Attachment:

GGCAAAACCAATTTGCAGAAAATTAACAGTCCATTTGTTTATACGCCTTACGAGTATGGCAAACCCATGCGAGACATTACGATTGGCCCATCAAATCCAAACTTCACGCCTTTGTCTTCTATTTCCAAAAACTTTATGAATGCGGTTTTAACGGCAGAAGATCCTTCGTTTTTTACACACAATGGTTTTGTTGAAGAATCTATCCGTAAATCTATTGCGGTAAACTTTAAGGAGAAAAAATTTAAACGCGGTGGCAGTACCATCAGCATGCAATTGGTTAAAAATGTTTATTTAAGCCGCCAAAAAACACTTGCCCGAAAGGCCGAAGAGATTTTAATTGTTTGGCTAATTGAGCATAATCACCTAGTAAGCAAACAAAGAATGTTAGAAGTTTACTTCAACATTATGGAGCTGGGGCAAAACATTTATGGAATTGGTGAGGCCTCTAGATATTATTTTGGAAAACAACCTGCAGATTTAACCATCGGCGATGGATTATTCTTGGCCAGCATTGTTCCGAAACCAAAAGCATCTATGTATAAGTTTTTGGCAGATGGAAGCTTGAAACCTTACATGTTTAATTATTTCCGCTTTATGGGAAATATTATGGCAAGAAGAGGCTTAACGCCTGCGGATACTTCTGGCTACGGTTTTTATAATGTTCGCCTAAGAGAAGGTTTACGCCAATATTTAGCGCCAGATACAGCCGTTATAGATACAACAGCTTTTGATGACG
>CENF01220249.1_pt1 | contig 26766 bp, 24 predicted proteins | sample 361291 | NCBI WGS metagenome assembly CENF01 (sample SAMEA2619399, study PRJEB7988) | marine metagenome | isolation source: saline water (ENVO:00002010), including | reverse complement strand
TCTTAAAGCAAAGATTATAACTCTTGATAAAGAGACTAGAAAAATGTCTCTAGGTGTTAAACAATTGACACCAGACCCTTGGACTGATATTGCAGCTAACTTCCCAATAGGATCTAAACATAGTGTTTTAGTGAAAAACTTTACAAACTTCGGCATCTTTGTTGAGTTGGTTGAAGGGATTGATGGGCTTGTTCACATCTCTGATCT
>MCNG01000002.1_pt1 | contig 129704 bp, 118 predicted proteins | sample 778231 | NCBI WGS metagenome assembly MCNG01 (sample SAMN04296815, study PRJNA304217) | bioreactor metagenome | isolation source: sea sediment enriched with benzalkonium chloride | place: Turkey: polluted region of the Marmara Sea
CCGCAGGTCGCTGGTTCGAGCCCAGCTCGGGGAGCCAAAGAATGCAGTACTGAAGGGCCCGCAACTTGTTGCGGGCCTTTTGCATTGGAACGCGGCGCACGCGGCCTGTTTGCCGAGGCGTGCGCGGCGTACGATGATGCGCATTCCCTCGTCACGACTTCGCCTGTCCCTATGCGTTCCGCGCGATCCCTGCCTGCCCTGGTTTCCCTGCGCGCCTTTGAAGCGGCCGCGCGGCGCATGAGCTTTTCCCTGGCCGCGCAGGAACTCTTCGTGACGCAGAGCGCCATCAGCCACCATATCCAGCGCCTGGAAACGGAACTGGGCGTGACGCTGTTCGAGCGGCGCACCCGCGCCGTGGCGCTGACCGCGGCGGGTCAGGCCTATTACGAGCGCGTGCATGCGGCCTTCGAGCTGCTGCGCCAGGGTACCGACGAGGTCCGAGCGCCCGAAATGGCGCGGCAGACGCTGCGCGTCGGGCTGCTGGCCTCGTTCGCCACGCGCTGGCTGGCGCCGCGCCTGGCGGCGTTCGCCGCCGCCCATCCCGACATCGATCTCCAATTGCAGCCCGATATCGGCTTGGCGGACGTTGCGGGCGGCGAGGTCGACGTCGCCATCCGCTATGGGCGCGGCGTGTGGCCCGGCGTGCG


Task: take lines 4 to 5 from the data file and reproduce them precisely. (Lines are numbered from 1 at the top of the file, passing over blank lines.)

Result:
>MCNG01000002.1_pt1 | contig 129704 bp, 118 predicted proteins | sample 778231 | NCBI WGS metagenome assembly MCNG01 (sample SAMN04296815, study PRJNA304217) | bioreactor metagenome | isolation source: sea sediment enriched with benzalkonium chloride | place: Turkey: polluted region of the Marmara Sea
CCGCAGGTCGCTGGTTCGAGCCCAGCTCGGGGAGCCAAAGAATGCAGTACTGAAGGGCCCGCAACTTGTTGCGGGCCTTTTGCATTGGAACGCGGCGCACGCGGCCTGTTTGCCGAGGCGTGCGCGGCGTACGATGATGCGCATTCCCTCGTCACGACTTCGCCTGTCCCTATGCGTTCCGCGCGATCCCTGCCTGCCCTGGTTTCCCTGCGCGCCTTTGAAGCGGCCGCGCGGCGCATGAGCTTTTCCCTGGCCGCGCAGGAACTCTTCGTGACGCAGAGCGCCATCAGCCACCATATCCAGCGCCTGGAAACGGAACTGGGCGTGACGCTGTTCGAGCGGCGCACCCGCGCCGTGGCGCTGACCGCGGCGGGTCAGGCCTATTACGAGCGCGTGCATGCGGCCTTCGAGCTGCTGCGCCAGGGTACCGACGAGGTCCGAGCGCCCGAAATGGCGCGGCAGACGCTGCGCGTCGGGCTGCTGGCCTCGTTCGCCACGCGCTGGCTGGCGCCGCGCCTGGCGGCGTTCGCCGCCGCCCATCCCGACATCGATCTCCAATTGCAGCCCGATATCGGCTTGGCGGACGTTGCGGGCGGCGAGGTCGACGTCGCCATCCGCTATGGGCGCGGCGTGTGGCCCGGCGTGCG